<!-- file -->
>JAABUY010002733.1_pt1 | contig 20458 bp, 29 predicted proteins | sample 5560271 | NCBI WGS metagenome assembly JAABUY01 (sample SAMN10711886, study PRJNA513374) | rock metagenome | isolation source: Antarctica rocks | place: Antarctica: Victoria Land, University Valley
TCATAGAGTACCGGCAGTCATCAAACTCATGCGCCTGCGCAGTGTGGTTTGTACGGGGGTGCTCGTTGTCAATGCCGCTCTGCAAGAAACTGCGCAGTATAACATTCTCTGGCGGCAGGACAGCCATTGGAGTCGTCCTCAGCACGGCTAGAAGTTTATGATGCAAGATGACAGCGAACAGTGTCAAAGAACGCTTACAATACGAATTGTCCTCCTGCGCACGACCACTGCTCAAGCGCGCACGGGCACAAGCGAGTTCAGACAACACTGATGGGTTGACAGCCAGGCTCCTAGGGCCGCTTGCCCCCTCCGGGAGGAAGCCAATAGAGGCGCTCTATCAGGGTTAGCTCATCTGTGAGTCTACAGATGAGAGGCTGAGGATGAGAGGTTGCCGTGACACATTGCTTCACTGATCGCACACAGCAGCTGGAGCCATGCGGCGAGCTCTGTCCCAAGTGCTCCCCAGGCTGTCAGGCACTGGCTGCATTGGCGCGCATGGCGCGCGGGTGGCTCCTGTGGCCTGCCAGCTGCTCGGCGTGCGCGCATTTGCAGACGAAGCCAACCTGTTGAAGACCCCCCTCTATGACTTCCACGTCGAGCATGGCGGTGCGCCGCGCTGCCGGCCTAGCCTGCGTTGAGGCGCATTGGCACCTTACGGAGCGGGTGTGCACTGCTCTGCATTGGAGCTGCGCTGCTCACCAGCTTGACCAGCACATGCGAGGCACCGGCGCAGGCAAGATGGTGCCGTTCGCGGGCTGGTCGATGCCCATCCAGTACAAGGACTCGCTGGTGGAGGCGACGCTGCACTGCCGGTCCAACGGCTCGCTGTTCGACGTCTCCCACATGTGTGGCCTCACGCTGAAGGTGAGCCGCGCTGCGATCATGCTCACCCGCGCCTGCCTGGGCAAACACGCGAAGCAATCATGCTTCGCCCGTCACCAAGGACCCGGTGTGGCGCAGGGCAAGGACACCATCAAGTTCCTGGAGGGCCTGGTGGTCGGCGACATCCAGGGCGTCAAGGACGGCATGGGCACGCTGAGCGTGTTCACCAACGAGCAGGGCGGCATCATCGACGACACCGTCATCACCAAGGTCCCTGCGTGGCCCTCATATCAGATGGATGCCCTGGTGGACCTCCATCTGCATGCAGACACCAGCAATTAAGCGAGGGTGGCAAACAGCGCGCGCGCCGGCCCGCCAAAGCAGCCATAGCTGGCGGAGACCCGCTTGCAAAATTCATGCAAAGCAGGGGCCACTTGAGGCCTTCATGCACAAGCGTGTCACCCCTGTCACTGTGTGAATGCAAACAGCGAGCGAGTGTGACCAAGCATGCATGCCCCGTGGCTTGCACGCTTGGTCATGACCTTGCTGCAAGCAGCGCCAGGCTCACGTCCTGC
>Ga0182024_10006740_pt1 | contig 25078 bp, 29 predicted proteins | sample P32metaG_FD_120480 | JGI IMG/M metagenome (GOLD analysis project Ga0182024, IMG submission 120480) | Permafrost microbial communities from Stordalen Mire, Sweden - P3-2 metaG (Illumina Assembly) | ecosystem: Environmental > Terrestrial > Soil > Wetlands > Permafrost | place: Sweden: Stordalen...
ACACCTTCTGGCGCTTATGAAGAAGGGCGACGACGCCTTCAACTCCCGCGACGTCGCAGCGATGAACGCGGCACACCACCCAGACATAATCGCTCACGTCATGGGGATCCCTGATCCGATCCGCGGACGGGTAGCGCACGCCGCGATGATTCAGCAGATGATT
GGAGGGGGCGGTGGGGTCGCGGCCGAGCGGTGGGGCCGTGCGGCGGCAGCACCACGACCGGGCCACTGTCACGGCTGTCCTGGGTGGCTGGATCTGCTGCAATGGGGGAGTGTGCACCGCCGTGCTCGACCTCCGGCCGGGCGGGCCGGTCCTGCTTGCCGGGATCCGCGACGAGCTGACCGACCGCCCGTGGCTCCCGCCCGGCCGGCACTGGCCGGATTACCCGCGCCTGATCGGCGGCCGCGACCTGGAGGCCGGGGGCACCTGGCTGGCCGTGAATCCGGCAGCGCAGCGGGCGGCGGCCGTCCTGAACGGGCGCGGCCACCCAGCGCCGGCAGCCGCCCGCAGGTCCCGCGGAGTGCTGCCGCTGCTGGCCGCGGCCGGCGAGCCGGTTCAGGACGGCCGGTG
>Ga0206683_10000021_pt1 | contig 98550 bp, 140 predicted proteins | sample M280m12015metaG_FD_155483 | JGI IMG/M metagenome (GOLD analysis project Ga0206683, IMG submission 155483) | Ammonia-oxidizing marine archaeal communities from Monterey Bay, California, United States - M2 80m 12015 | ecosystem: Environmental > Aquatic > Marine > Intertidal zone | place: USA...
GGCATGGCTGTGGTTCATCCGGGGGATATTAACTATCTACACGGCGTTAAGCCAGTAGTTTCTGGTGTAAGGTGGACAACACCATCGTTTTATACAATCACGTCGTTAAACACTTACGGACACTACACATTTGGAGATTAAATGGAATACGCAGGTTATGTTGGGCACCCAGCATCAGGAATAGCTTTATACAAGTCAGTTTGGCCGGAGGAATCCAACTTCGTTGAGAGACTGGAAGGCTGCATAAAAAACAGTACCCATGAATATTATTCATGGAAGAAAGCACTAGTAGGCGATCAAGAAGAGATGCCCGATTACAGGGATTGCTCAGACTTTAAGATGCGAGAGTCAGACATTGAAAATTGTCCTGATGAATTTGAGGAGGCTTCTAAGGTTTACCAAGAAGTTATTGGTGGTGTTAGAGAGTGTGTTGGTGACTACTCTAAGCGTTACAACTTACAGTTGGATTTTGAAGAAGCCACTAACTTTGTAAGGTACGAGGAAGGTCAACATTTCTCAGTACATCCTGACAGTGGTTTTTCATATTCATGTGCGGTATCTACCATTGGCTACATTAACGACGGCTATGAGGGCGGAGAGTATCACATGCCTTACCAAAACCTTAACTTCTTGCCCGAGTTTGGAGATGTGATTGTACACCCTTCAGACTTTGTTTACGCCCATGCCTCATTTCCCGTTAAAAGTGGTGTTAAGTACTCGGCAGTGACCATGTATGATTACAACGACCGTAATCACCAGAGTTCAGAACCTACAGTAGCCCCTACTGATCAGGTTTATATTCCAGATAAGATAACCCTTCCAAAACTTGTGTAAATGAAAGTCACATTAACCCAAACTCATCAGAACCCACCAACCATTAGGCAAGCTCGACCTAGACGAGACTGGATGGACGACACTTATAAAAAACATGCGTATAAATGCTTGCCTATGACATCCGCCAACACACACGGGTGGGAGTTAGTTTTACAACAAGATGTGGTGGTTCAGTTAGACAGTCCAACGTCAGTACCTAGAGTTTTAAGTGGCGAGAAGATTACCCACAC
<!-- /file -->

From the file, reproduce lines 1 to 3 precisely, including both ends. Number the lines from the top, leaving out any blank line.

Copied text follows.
>JAABUY010002733.1_pt1 | contig 20458 bp, 29 predicted proteins | sample 5560271 | NCBI WGS metagenome assembly JAABUY01 (sample SAMN10711886, study PRJNA513374) | rock metagenome | isolation source: Antarctica rocks | place: Antarctica: Victoria Land, University Valley
TCATAGAGTACCGGCAGTCATCAAACTCATGCGCCTGCGCAGTGTGGTTTGTACGGGGGTGCTCGTTGTCAATGCCGCTCTGCAAGAAACTGCGCAGTATAACATTCTCTGGCGGCAGGACAGCCATTGGAGTCGTCCTCAGCACGGCTAGAAGTTTATGATGCAAGATGACAGCGAACAGTGTCAAAGAACGCTTACAATACGAATTGTCCTCCTGCGCACGACCACTGCTCAAGCGCGCACGGGCACAAGCGAGTTCAGACAACACTGATGGGTTGACAGCCAGGCTCCTAGGGCCGCTTGCCCCCTCCGGGAGGAAGCCAATAGAGGCGCTCTATCAGGGTTAGCTCATCTGTGAGTCTACAGATGAGAGGCTGAGGATGAGAGGTTGCCGTGACACATTGCTTCACTGATCGCACACAGCAGCTGGAGCCATGCGGCGAGCTCTGTCCCAAGTGCTCCCCAGGCTGTCAGGCACTGGCTGCATTGGCGCGCATGGCGCGCGGGTGGCTCCTGTGGCCTGCCAGCTGCTCGGCGTGCGCGCATTTGCAGACGAAGCCAACCTGTTGAAGACCCCCCTCTATGACTTCCACGTCGAGCATGGCGGTGCGCCGCGCTGCCGGCCTAGCCTGCGTTGAGGCGCATTGGCACCTTACGGAGCGGGTGTGCACTGCTCTGCATTGGAGCTGCGCTGCTCACCAGCTTGACCAGCACATGCGAGGCACCGGCGCAGGCAAGATGGTGCCGTTCGCGGGCTGGTCGATGCCCATCCAGTACAAGGACTCGCTGGTGGAGGCGACGCTGCACTGCCGGTCCAACGGCTCGCTGTTCGACGTCTCCCACATGTGTGGCCTCACGCTGAAGGTGAGCCGCGCTGCGATCATGCTCACCCGCGCCTGCCTGGGCAAACACGCGAAGCAATCATGCTTCGCCCGTCACCAAGGACCCGGTGTGGCGCAGGGCAAGGACACCATCAAGTTCCTGGAGGGCCTGGTGGTCGGCGACATCCAGGGCGTCAAGGACGGCATGGGCACGCTGAGCGTGTTCACCAACGAGCAGGGCGGCATCATCGACGACACCGTCATCACCAAGGTCCCTGCGTGGCCCTCATATCAGATGGATGCCCTGGTGGACCTCCATCTGCATGCAGACACCAGCAATTAAGCGAGGGTGGCAAACAGCGCGCGCGCCGGCCCGCCAAAGCAGCCATAGCTGGCGGAGACCCGCTTGCAAAATTCATGCAAAGCAGGGGCCACTTGAGGCCTTCATGCACAAGCGTGTCACCCCTGTCACTGTGTGAATGCAAACAGCGAGCGAGTGTGACCAAGCATGCATGCCCCGTGGCTTGCACGCTTGGTCATGACCTTGCTGCAAGCAGCGCCAGGCTCACGTCCTGC
>Ga0182024_10006740_pt1 | contig 25078 bp, 29 predicted proteins | sample P32metaG_FD_120480 | JGI IMG/M metagenome (GOLD analysis project Ga0182024, IMG submission 120480) | Permafrost microbial communities from Stordalen Mire, Sweden - P3-2 metaG (Illumina Assembly) | ecosystem: Environmental > Terrestrial > Soil > Wetlands > Permafrost | place: Sweden: Stordalen...